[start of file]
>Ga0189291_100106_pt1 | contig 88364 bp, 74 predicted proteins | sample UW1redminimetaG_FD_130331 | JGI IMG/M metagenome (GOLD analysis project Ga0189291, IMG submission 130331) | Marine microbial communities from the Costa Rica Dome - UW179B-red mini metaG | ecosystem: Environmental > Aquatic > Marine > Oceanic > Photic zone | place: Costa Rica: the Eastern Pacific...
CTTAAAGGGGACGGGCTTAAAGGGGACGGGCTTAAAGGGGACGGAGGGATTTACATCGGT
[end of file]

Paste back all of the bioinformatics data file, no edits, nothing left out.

>Ga0189291_100106_pt1 | contig 88364 bp, 74 predicted proteins | sample UW1redminimetaG_FD_130331 | JGI IMG/M metagenome (GOLD analysis project Ga0189291, IMG submission 130331) | Marine microbial communities from the Costa Rica Dome - UW179B-red mini metaG | ecosystem: Environmental > Aquatic > Marine > Oceanic > Photic zone | place: Costa Rica: the Eastern Pacific...
CTTAAAGGGGACGGGCTTAAAGGGGACGGGCTTAAAGGGGACGGAGGGATTTACATCGGT